Thursday 4 September 2008
Ambrotypes were one of the earliest photographic processes. Called by the British a ‘wet collodion positive on glass’, the ambrotype was developed by Frederick Scott Archer in 1851. It was used mostly for small portraits during the 1850s and 1860s.
Technically, it is fascinating process. Firstly, an underexposed collodion negative on glass is bleached of its whitish tone by the application of nitric acid or mercury bichloride. It is then backed with either black lacquer or black paper to present a positive image. Ambrotypes were often mounted in a cased frame with a hinged cover. Each ambrotype, just as with daguerreotypes is a one-off. A unique image from one exposure. As they were easier to tint, ambrotypes are often retouched with gold paint to highlight jewellery and add reddish tones for women’s lips and cheeks. By the late 1860s, ambrotypes were replaced with carte de visites and tintypes.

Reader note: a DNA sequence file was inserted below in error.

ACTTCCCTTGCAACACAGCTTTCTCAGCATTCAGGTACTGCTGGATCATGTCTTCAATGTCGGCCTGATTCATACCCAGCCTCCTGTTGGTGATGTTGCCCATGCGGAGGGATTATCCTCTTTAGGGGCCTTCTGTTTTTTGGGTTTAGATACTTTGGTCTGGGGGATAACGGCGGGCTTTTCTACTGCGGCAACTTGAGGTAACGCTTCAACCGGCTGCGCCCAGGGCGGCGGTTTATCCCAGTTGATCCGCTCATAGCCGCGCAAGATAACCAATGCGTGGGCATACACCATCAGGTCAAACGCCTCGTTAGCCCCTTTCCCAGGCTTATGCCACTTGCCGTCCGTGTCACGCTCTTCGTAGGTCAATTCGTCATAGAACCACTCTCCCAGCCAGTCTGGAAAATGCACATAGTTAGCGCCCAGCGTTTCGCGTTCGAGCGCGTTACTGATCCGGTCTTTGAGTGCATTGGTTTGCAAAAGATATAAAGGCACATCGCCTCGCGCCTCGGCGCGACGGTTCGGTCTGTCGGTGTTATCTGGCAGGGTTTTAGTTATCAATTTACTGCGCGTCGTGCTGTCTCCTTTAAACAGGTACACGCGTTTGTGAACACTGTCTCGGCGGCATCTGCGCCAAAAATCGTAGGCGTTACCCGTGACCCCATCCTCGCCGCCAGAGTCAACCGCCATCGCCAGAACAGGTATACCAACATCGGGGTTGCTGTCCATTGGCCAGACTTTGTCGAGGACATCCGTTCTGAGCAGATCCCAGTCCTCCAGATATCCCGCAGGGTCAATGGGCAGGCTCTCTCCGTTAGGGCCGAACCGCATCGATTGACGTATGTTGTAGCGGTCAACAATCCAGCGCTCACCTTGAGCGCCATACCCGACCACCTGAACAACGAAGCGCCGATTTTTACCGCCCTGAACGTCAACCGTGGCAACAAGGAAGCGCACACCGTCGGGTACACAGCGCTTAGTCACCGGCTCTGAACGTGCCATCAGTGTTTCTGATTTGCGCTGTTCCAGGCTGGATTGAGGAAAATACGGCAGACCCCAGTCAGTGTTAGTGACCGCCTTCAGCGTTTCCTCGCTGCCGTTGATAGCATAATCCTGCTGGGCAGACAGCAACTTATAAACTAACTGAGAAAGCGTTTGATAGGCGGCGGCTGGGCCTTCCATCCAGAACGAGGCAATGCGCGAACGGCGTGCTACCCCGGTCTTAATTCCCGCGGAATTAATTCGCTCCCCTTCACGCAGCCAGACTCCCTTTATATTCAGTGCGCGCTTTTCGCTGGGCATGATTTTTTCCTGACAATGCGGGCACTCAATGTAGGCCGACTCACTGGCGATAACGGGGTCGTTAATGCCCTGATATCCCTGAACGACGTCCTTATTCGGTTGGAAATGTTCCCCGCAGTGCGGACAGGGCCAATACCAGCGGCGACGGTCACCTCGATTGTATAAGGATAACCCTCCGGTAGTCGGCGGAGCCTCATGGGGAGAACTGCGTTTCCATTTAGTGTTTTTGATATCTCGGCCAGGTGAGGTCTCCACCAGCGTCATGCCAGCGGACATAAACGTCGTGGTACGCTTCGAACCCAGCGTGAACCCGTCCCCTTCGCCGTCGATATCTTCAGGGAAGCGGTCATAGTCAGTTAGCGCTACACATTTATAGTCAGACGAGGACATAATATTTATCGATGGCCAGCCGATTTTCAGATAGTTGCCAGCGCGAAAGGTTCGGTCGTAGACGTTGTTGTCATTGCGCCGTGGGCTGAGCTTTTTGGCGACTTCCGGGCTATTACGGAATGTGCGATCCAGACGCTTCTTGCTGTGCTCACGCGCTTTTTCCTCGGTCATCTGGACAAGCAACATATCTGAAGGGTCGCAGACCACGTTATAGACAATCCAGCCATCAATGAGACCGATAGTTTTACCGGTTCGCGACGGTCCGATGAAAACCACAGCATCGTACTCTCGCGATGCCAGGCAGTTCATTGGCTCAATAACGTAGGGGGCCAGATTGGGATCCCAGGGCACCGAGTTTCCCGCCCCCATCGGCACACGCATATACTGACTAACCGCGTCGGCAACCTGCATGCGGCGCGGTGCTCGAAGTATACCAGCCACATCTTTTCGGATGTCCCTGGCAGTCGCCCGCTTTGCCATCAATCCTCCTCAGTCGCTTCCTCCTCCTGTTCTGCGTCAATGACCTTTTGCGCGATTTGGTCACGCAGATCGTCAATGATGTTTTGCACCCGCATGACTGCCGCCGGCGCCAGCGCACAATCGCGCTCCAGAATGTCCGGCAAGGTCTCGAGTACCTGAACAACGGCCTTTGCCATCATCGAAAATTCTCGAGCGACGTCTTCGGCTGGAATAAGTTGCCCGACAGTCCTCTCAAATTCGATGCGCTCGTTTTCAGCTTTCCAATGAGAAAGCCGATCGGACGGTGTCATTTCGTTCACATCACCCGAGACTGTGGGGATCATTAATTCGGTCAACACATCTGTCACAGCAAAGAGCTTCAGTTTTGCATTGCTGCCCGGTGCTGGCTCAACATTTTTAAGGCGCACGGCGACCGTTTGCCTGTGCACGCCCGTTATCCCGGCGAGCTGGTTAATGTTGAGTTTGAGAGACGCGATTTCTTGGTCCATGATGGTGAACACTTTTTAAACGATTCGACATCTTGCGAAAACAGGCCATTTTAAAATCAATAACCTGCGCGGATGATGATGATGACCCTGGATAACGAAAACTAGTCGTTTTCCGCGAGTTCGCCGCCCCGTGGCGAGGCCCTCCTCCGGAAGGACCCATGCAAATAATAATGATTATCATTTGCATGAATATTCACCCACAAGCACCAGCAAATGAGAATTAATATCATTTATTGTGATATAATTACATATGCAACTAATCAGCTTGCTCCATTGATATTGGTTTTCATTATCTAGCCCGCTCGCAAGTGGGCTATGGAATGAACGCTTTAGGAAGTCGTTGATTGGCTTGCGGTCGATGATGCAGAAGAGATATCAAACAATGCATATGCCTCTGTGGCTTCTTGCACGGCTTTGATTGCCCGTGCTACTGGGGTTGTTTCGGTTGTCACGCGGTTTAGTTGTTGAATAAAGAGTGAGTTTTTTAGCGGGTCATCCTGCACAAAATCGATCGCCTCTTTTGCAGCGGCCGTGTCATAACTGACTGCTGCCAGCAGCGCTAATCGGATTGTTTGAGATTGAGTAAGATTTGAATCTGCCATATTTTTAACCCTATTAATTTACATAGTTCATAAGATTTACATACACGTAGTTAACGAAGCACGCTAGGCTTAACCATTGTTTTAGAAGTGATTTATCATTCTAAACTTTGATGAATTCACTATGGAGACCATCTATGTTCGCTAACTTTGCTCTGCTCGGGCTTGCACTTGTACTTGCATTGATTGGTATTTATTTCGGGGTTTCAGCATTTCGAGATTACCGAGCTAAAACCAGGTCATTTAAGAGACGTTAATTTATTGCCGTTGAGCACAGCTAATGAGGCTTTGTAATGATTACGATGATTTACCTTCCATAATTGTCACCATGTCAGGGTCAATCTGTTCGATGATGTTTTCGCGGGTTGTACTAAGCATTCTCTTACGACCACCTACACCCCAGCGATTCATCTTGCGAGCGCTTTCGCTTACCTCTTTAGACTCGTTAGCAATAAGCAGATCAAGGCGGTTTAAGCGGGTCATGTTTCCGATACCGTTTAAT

The names of the sitters for ambrotypes are often lost after the portrait leaves the care of the person and family who first possessed it. However, this ambrotype has an added ink inscription in copperplate handwriting on paper, inserted inside the photograph’s case. This is a portrait of William Leyfield, a Master at the BeethamSchool, Kendal in Westmoreland. He died on June 15 1859, aged 22. William is probably aged about 19 years in this very formal portrait, which makes him look very stern.
The inclusion of a framed painting within an ambrotype is uncommon, especially since it skews the seated position of the young man.